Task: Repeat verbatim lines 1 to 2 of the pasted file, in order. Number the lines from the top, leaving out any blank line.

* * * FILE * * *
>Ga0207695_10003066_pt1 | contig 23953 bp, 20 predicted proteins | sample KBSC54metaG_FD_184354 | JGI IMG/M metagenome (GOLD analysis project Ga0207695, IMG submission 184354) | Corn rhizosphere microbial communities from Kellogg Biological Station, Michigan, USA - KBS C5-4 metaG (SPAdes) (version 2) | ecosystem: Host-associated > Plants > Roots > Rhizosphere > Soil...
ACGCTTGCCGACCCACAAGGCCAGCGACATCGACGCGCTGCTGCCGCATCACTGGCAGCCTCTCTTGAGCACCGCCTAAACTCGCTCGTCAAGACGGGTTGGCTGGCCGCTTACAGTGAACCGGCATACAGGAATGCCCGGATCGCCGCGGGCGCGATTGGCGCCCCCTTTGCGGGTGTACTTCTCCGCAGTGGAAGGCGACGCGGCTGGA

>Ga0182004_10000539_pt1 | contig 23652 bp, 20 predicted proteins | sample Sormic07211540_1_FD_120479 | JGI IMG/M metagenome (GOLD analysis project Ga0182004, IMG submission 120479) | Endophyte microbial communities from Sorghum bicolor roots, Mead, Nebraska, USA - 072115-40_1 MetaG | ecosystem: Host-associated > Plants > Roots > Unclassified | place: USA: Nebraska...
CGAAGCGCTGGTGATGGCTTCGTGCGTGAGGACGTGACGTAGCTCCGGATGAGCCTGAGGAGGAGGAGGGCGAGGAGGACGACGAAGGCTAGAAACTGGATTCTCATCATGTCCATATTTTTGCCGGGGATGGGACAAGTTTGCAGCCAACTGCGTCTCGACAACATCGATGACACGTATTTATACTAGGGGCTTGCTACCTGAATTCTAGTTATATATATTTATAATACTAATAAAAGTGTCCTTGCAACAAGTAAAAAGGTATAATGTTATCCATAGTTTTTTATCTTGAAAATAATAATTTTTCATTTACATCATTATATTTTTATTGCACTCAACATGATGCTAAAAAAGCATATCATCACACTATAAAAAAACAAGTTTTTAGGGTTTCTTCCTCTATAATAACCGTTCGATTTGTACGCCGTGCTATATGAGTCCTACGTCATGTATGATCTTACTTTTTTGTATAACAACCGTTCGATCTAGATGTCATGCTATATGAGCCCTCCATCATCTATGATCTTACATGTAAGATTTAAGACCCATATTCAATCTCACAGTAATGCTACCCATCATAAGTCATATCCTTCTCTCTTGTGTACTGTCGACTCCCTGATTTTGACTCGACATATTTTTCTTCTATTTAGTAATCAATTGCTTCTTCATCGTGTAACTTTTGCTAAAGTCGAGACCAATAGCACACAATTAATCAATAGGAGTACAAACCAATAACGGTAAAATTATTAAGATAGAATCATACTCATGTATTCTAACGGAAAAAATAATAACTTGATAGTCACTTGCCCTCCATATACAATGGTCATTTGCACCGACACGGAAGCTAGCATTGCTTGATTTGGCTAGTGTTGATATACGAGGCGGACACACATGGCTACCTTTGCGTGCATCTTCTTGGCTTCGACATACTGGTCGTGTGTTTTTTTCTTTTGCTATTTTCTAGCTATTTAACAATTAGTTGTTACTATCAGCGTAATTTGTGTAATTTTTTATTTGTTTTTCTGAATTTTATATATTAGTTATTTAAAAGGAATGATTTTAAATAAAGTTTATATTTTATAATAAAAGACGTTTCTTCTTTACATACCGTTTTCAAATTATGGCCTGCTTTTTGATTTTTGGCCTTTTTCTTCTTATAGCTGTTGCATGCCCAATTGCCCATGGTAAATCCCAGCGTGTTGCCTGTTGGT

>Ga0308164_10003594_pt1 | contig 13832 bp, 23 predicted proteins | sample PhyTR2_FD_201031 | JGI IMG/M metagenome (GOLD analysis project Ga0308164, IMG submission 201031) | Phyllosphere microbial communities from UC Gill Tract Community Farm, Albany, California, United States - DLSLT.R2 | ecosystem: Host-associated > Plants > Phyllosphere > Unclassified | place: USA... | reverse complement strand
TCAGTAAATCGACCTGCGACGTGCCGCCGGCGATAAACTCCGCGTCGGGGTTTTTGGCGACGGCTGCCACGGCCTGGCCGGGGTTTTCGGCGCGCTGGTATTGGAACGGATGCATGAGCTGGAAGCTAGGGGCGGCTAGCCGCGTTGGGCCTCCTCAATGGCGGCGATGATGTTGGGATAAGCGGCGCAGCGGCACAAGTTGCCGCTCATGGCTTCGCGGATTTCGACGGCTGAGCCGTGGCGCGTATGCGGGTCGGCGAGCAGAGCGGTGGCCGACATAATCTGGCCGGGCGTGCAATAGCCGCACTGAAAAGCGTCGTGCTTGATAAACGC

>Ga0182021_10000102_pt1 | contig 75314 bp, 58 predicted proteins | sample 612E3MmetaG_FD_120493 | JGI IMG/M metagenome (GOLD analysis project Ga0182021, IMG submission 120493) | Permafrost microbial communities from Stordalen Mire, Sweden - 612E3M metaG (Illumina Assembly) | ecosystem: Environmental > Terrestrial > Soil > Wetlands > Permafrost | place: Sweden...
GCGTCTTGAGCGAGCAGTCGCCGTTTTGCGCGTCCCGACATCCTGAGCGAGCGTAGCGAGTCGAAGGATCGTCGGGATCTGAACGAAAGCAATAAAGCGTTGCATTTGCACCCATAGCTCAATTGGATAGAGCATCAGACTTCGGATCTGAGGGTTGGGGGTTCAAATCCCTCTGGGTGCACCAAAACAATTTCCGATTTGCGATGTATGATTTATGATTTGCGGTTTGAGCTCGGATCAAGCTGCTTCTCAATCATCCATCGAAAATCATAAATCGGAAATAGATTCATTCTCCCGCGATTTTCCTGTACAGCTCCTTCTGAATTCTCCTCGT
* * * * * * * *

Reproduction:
>Ga0207695_10003066_pt1 | contig 23953 bp, 20 predicted proteins | sample KBSC54metaG_FD_184354 | JGI IMG/M metagenome (GOLD analysis project Ga0207695, IMG submission 184354) | Corn rhizosphere microbial communities from Kellogg Biological Station, Michigan, USA - KBS C5-4 metaG (SPAdes) (version 2) | ecosystem: Host-associated > Plants > Roots > Rhizosphere > Soil...
ACGCTTGCCGACCCACAAGGCCAGCGACATCGACGCGCTGCTGCCGCATCACTGGCAGCCTCTCTTGAGCACCGCCTAAACTCGCTCGTCAAGACGGGTTGGCTGGCCGCTTACAGTGAACCGGCATACAGGAATGCCCGGATCGCCGCGGGCGCGATTGGCGCCCCCTTTGCGGGTGTACTTCTCCGCAGTGGAAGGCGACGCGGCTGGA